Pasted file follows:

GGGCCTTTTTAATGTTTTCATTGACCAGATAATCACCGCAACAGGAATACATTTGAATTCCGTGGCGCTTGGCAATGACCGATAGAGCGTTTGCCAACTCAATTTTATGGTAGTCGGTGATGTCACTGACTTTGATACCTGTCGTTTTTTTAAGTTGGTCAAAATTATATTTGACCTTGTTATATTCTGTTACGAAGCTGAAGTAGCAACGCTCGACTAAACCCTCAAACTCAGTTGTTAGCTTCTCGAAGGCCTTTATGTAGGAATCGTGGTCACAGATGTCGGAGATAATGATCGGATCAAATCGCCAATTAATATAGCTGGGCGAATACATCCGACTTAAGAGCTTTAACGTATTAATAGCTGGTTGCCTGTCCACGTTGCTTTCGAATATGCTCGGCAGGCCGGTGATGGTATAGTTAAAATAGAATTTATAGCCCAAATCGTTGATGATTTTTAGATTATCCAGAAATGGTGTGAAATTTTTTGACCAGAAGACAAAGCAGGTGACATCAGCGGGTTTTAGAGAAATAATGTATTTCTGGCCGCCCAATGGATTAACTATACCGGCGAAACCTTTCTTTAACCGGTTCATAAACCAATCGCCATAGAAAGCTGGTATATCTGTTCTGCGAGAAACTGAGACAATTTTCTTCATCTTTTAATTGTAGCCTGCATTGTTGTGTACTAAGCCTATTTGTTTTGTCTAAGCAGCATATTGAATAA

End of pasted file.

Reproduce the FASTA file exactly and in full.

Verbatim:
GGGCCTTTTTAATGTTTTCATTGACCAGATAATCACCGCAACAGGAATACATTTGAATTCCGTGGCGCTTGGCAATGACCGATAGAGCGTTTGCCAACTCAATTTTATGGTAGTCGGTGATGTCACTGACTTTGATACCTGTCGTTTTTTTAAGTTGGTCAAAATTATATTTGACCTTGTTATATTCTGTTACGAAGCTGAAGTAGCAACGCTCGACTAAACCCTCAAACTCAGTTGTTAGCTTCTCGAAGGCCTTTATGTAGGAATCGTGGTCACAGATGTCGGAGATAATGATCGGATCAAATCGCCAATTAATATAGCTGGGCGAATACATCCGACTTAAGAGCTTTAACGTATTAATAGCTGGTTGCCTGTCCACGTTGCTTTCGAATATGCTCGGCAGGCCGGTGATGGTATAGTTAAAATAGAATTTATAGCCCAAATCGTTGATGATTTTTAGATTATCCAGAAATGGTGTGAAATTTTTTGACCAGAAGACAAAGCAGGTGACATCAGCGGGTTTTAGAGAAATAATGTATTTCTGGCCGCCCAATGGATTAACTATACCGGCGAAACCTTTCTTTAACCGGTTCATAAACCAATCGCCATAGAAAGCTGGTATATCTGTTCTGCGAGAAACTGAGACAATTTTCTTCATCTTTTAATTGTAGCCTGCATTGTTGTGTACTAAGCCTATTTGTTTTGTCTAAGCAGCATATTGAATAA